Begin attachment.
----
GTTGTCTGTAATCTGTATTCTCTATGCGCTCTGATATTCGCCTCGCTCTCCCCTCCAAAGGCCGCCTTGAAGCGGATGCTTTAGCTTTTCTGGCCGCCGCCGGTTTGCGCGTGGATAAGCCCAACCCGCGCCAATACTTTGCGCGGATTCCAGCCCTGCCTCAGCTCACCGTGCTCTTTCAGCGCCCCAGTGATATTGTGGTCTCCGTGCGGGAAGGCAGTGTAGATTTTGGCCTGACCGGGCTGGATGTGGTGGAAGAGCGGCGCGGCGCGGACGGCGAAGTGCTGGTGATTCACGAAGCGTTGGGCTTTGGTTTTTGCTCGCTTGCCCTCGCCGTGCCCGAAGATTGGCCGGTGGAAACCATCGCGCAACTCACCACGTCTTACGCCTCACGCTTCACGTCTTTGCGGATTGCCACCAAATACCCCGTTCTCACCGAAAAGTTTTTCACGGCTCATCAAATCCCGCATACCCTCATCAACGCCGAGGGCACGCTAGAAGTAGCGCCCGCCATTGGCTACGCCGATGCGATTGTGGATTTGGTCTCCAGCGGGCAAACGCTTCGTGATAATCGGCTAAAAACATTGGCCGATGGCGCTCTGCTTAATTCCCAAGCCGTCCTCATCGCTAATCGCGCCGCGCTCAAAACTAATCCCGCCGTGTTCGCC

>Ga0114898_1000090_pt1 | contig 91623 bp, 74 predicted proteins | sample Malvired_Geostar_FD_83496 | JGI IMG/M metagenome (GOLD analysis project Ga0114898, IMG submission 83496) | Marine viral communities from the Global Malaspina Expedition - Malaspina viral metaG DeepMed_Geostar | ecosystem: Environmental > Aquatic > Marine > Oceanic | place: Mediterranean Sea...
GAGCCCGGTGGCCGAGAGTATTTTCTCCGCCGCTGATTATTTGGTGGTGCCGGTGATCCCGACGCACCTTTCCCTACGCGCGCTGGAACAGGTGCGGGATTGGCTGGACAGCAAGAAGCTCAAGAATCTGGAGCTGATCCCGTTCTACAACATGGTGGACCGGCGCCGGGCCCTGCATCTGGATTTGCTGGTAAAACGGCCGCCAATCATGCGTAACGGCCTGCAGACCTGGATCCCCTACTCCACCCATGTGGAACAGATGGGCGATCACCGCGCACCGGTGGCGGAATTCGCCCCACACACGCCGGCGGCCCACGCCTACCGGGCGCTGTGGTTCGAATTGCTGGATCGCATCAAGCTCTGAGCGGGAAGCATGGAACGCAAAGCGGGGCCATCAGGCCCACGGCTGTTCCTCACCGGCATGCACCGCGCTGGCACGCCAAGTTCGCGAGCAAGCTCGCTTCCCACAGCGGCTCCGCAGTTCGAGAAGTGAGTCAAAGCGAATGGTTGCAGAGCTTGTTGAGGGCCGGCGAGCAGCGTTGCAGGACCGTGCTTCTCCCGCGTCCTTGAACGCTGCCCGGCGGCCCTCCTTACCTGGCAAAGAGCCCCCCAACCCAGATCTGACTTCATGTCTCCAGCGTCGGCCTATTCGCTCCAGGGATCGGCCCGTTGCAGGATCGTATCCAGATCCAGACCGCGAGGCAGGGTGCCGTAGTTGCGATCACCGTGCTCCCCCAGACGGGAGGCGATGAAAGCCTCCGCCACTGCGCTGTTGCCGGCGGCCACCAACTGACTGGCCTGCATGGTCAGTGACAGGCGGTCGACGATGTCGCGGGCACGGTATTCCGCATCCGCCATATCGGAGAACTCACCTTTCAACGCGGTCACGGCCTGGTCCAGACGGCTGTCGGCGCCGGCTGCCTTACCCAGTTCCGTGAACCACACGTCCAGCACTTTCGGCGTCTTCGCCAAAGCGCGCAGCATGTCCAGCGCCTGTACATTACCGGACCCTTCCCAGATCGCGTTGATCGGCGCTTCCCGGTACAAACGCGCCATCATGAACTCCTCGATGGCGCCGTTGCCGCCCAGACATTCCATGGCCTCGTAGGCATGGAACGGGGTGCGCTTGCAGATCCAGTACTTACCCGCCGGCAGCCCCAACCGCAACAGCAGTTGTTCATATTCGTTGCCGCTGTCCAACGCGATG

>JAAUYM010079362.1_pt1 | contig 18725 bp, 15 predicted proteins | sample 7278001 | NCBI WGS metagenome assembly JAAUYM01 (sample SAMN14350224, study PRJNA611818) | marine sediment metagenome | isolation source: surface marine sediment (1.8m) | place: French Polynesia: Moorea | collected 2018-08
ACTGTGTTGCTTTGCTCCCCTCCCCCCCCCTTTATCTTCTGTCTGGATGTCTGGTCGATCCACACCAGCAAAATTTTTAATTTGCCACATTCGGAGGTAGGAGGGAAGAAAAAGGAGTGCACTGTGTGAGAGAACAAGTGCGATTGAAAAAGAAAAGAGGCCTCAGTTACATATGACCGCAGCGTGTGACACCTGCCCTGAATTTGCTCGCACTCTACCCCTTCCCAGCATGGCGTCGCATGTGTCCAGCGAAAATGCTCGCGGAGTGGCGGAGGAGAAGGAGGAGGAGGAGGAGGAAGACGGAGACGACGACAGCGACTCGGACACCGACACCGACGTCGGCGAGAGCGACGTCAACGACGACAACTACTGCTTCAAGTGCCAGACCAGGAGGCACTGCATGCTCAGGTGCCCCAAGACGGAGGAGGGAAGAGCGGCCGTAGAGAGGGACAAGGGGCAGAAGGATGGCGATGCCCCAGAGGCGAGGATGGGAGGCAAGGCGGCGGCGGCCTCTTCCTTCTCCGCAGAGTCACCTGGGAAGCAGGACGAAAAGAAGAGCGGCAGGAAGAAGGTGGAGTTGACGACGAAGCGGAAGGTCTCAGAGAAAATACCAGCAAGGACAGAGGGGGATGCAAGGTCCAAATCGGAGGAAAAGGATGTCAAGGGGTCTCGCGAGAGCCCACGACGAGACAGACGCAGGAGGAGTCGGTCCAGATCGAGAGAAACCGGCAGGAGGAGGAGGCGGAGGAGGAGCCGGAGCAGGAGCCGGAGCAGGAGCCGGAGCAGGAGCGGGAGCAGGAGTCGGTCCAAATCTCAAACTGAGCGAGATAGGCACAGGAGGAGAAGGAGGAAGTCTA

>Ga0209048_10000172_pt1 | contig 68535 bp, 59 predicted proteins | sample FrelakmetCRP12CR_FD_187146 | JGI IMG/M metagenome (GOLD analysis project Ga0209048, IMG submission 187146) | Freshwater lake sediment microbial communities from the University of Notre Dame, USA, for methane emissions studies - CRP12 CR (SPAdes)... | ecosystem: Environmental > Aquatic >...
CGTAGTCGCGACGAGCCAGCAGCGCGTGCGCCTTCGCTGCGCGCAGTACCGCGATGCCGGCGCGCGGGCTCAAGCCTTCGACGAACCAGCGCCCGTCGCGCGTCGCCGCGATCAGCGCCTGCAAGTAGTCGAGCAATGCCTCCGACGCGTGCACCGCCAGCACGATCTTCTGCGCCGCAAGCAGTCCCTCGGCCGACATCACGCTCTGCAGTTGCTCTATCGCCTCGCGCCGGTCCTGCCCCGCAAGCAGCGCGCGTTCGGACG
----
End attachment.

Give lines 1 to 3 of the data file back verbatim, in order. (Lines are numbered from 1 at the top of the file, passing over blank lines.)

GTTGTCTGTAATCTGTATTCTCTATGCGCTCTGATATTCGCCTCGCTCTCCCCTCCAAAGGCCGCCTTGAAGCGGATGCTTTAGCTTTTCTGGCCGCCGCCGGTTTGCGCGTGGATAAGCCCAACCCGCGCCAATACTTTGCGCGGATTCCAGCCCTGCCTCAGCTCACCGTGCTCTTTCAGCGCCCCAGTGATATTGTGGTCTCCGTGCGGGAAGGCAGTGTAGATTTTGGCCTGACCGGGCTGGATGTGGTGGAAGAGCGGCGCGGCGCGGACGGCGAAGTGCTGGTGATTCACGAAGCGTTGGGCTTTGGTTTTTGCTCGCTTGCCCTCGCCGTGCCCGAAGATTGGCCGGTGGAAACCATCGCGCAACTCACCACGTCTTACGCCTCACGCTTCACGTCTTTGCGGATTGCCACCAAATACCCCGTTCTCACCGAAAAGTTTTTCACGGCTCATCAAATCCCGCATACCCTCATCAACGCCGAGGGCACGCTAGAAGTAGCGCCCGCCATTGGCTACGCCGATGCGATTGTGGATTTGGTCTCCAGCGGGCAAACGCTTCGTGATAATCGGCTAAAAACATTGGCCGATGGCGCTCTGCTTAATTCCCAAGCCGTCCTCATCGCTAATCGCGCCGCGCTCAAAACTAATCCCGCCGTGTTCGCC

>Ga0114898_1000090_pt1 | contig 91623 bp, 74 predicted proteins | sample Malvired_Geostar_FD_83496 | JGI IMG/M metagenome (GOLD analysis project Ga0114898, IMG submission 83496) | Marine viral communities from the Global Malaspina Expedition - Malaspina viral metaG DeepMed_Geostar | ecosystem: Environmental > Aquatic > Marine > Oceanic | place: Mediterranean Sea...
GAGCCCGGTGGCCGAGAGTATTTTCTCCGCCGCTGATTATTTGGTGGTGCCGGTGATCCCGACGCACCTTTCCCTACGCGCGCTGGAACAGGTGCGGGATTGGCTGGACAGCAAGAAGCTCAAGAATCTGGAGCTGATCCCGTTCTACAACATGGTGGACCGGCGCCGGGCCCTGCATCTGGATTTGCTGGTAAAACGGCCGCCAATCATGCGTAACGGCCTGCAGACCTGGATCCCCTACTCCACCCATGTGGAACAGATGGGCGATCACCGCGCACCGGTGGCGGAATTCGCCCCACACACGCCGGCGGCCCACGCCTACCGGGCGCTGTGGTTCGAATTGCTGGATCGCATCAAGCTCTGAGCGGGAAGCATGGAACGCAAAGCGGGGCCATCAGGCCCACGGCTGTTCCTCACCGGCATGCACCGCGCTGGCACGCCAAGTTCGCGAGCAAGCTCGCTTCCCACAGCGGCTCCGCAGTTCGAGAAGTGAGTCAAAGCGAATGGTTGCAGAGCTTGTTGAGGGCCGGCGAGCAGCGTTGCAGGACCGTGCTTCTCCCGCGTCCTTGAACGCTGCCCGGCGGCCCTCCTTACCTGGCAAAGAGCCCCCCAACCCAGATCTGACTTCATGTCTCCAGCGTCGGCCTATTCGCTCCAGGGATCGGCCCGTTGCAGGATCGTATCCAGATCCAGACCGCGAGGCAGGGTGCCGTAGTTGCGATCACCGTGCTCCCCCAGACGGGAGGCGATGAAAGCCTCCGCCACTGCGCTGTTGCCGGCGGCCACCAACTGACTGGCCTGCATGGTCAGTGACAGGCGGTCGACGATGTCGCGGGCACGGTATTCCGCATCCGCCATATCGGAGAACTCACCTTTCAACGCGGTCACGGCCTGGTCCAGACGGCTGTCGGCGCCGGCTGCCTTACCCAGTTCCGTGAACCACACGTCCAGCACTTTCGGCGTCTTCGCCAAAGCGCGCAGCATGTCCAGCGCCTGTACATTACCGGACCCTTCCCAGATCGCGTTGATCGGCGCTTCCCGGTACAAACGCGCCATCATGAACTCCTCGATGGCGCCGTTGCCGCCCAGACATTCCATGGCCTCGTAGGCATGGAACGGGGTGCGCTTGCAGATCCAGTACTTACCCGCCGGCAGCCCCAACCGCAACAGCAGTTGTTCATATTCGTTGCCGCTGTCCAACGCGATG